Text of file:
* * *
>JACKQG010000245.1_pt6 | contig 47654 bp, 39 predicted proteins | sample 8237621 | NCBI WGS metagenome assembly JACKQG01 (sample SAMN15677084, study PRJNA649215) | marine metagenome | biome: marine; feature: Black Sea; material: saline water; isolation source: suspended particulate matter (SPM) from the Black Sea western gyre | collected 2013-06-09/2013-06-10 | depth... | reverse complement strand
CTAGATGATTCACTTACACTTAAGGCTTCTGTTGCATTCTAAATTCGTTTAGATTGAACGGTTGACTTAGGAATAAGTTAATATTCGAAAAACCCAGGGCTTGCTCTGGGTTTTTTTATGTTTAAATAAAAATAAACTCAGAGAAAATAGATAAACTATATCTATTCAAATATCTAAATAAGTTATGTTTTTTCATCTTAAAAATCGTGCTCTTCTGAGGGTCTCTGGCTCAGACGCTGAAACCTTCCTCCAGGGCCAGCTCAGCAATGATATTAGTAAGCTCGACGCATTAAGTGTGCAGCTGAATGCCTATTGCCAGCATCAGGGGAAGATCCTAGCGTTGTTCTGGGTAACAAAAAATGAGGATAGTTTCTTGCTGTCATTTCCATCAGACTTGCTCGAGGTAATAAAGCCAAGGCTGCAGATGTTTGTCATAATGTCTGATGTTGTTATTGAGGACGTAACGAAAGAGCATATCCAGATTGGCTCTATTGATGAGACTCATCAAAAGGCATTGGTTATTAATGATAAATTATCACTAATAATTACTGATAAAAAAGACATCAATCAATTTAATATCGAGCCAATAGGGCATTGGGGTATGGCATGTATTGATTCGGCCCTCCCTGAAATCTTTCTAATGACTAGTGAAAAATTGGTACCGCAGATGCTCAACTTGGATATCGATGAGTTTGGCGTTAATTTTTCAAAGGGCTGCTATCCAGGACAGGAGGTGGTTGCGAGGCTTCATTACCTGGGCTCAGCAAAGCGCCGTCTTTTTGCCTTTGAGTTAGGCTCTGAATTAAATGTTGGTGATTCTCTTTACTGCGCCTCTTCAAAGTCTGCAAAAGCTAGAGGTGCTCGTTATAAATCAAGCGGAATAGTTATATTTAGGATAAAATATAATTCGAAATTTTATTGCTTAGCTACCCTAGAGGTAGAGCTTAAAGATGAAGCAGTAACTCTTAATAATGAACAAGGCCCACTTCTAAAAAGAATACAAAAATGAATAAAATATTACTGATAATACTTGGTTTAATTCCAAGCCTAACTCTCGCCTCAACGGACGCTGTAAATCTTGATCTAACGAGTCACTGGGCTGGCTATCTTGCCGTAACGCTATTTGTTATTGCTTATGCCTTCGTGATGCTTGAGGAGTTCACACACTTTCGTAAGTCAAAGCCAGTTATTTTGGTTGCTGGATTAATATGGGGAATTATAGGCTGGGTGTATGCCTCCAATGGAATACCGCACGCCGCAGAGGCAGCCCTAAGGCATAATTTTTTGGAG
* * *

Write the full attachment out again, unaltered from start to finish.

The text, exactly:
>JACKQG010000245.1_pt6 | contig 47654 bp, 39 predicted proteins | sample 8237621 | NCBI WGS metagenome assembly JACKQG01 (sample SAMN15677084, study PRJNA649215) | marine metagenome | biome: marine; feature: Black Sea; material: saline water; isolation source: suspended particulate matter (SPM) from the Black Sea western gyre | collected 2013-06-09/2013-06-10 | depth... | reverse complement strand
CTAGATGATTCACTTACACTTAAGGCTTCTGTTGCATTCTAAATTCGTTTAGATTGAACGGTTGACTTAGGAATAAGTTAATATTCGAAAAACCCAGGGCTTGCTCTGGGTTTTTTTATGTTTAAATAAAAATAAACTCAGAGAAAATAGATAAACTATATCTATTCAAATATCTAAATAAGTTATGTTTTTTCATCTTAAAAATCGTGCTCTTCTGAGGGTCTCTGGCTCAGACGCTGAAACCTTCCTCCAGGGCCAGCTCAGCAATGATATTAGTAAGCTCGACGCATTAAGTGTGCAGCTGAATGCCTATTGCCAGCATCAGGGGAAGATCCTAGCGTTGTTCTGGGTAACAAAAAATGAGGATAGTTTCTTGCTGTCATTTCCATCAGACTTGCTCGAGGTAATAAAGCCAAGGCTGCAGATGTTTGTCATAATGTCTGATGTTGTTATTGAGGACGTAACGAAAGAGCATATCCAGATTGGCTCTATTGATGAGACTCATCAAAAGGCATTGGTTATTAATGATAAATTATCACTAATAATTACTGATAAAAAAGACATCAATCAATTTAATATCGAGCCAATAGGGCATTGGGGTATGGCATGTATTGATTCGGCCCTCCCTGAAATCTTTCTAATGACTAGTGAAAAATTGGTACCGCAGATGCTCAACTTGGATATCGATGAGTTTGGCGTTAATTTTTCAAAGGGCTGCTATCCAGGACAGGAGGTGGTTGCGAGGCTTCATTACCTGGGCTCAGCAAAGCGCCGTCTTTTTGCCTTTGAGTTAGGCTCTGAATTAAATGTTGGTGATTCTCTTTACTGCGCCTCTTCAAAGTCTGCAAAAGCTAGAGGTGCTCGTTATAAATCAAGCGGAATAGTTATATTTAGGATAAAATATAATTCGAAATTTTATTGCTTAGCTACCCTAGAGGTAGAGCTTAAAGATGAAGCAGTAACTCTTAATAATGAACAAGGCCCACTTCTAAAAAGAATACAAAAATGAATAAAATATTACTGATAATACTTGGTTTAATTCCAAGCCTAACTCTCGCCTCAACGGACGCTGTAAATCTTGATCTAACGAGTCACTGGGCTGGCTATCTTGCCGTAACGCTATTTGTTATTGCTTATGCCTTCGTGATGCTTGAGGAGTTCACACACTTTCGTAAGTCAAAGCCAGTTATTTTGGTTGCTGGATTAATATGGGGAATTATAGGCTGGGTGTATGCCTCCAATGGAATACCGCACGCCGCAGAGGCAGCCCTAAGGCATAATTTTTTGGAG